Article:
The CMSB focus lies on common diseases: Alzheimer’s disease, arthritis, depression, diabetes, migraine, immune disorders and cancer. Typically these diseases are chronic, variable in severity and caused by a combination of multiple genes in combination with lifestyle and environmental factors. Often, notably in older people, these diseases are connected. At first glance, there seems to be no relationship between, for example, depression and migraine, diabetes and cancer, or high cholesterol and Alzheimer. Yet, scientists increasingly find hidden connections. The primary cause, the onset and the ultimate clinical symptoms may be different, but along the way similar disruptions of the system occur. This suggests the existence of biological master switches in the human body. Then, our individual variation in the settings of these switches is likely to determine different clinical outcomes. Revealing these master switches will thus yield multiple opportunities for therapy and prevention.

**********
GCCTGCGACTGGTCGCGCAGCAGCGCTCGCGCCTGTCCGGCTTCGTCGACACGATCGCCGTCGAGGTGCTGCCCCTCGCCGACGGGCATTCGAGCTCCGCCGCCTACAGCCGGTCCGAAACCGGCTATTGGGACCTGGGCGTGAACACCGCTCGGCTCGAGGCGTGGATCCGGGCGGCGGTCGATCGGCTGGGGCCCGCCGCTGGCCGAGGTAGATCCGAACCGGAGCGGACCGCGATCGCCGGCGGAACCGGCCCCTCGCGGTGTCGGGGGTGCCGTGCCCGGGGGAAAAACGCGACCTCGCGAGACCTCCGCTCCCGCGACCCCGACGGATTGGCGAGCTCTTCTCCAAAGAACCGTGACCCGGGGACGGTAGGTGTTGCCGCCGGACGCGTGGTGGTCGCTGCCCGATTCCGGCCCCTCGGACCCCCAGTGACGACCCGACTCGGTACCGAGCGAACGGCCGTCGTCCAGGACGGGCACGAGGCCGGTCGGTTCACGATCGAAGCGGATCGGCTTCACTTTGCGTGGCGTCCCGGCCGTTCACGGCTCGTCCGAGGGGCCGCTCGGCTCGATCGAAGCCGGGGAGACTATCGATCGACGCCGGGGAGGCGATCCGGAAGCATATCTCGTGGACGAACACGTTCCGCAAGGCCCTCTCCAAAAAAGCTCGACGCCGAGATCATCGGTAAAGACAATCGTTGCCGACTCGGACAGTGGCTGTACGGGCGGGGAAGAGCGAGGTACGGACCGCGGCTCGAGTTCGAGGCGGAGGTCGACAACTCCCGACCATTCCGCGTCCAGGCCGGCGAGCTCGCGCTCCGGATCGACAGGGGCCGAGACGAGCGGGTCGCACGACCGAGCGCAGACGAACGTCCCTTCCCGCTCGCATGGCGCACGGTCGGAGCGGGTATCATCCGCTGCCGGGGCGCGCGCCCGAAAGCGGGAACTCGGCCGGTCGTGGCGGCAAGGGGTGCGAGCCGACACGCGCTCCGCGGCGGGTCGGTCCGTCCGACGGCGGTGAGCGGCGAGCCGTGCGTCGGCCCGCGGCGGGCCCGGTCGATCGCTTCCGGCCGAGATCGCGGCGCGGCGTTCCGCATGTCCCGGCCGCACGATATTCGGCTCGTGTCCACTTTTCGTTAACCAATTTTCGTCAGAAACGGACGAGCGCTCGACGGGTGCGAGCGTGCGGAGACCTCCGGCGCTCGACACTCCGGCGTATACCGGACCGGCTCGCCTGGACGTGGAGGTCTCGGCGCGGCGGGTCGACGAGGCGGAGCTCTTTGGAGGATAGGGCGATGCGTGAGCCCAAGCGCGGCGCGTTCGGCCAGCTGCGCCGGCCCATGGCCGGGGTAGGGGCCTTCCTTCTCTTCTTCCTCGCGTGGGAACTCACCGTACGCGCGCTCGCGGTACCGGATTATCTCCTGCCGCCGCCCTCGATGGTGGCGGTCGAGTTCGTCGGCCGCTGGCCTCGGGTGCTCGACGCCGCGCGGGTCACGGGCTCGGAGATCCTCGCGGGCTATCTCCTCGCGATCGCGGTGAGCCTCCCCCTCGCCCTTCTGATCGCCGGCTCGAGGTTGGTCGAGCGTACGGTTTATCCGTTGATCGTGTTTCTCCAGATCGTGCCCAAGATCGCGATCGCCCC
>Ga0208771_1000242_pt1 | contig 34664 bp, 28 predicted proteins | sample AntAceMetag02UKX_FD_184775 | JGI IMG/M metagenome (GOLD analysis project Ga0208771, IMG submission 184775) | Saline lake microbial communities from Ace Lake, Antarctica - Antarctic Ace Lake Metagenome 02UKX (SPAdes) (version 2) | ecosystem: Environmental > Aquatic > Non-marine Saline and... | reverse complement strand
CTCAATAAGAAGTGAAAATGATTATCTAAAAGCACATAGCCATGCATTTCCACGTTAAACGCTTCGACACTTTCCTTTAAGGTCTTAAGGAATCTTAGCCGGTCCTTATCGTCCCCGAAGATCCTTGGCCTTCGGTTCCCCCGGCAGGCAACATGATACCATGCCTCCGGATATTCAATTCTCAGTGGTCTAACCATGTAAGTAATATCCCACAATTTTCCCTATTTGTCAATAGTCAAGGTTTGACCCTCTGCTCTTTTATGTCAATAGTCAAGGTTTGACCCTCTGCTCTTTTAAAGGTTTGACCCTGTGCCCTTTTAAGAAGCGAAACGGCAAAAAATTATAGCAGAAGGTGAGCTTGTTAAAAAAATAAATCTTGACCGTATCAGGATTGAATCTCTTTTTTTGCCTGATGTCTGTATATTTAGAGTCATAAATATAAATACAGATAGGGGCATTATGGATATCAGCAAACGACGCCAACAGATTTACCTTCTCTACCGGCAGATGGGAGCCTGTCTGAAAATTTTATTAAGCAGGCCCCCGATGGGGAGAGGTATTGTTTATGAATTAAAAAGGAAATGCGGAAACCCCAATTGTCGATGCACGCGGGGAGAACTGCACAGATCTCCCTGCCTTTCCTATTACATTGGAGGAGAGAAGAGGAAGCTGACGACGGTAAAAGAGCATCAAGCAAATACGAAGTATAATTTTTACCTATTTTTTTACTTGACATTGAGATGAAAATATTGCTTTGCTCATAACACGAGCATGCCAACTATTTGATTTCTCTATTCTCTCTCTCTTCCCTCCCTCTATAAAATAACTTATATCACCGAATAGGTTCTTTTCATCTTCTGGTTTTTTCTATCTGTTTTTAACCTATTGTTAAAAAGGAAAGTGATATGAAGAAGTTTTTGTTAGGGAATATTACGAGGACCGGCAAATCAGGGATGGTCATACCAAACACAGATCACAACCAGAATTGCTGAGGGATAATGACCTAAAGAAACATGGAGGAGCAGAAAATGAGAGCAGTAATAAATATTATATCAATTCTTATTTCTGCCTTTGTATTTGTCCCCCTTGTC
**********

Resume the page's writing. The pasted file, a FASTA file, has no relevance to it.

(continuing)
The Centre’s mission is to help improve the care for patients suffering from common diseases. Therefore, we aim to elucidate the connectivity between common diseases by identifying genes and biological pathways involved in onset and severity of disease, detecting common and specific determinants in these pathways, and developing new and improving existing methods for diagnosis and prognosis as a basis for new treatments and better prevention. Since rare diseases often present unique model systems for well-defined elements of common disease, the scope of CMSB also includes the study of rare disease to optimise the chance of developing specific, targeted therapies.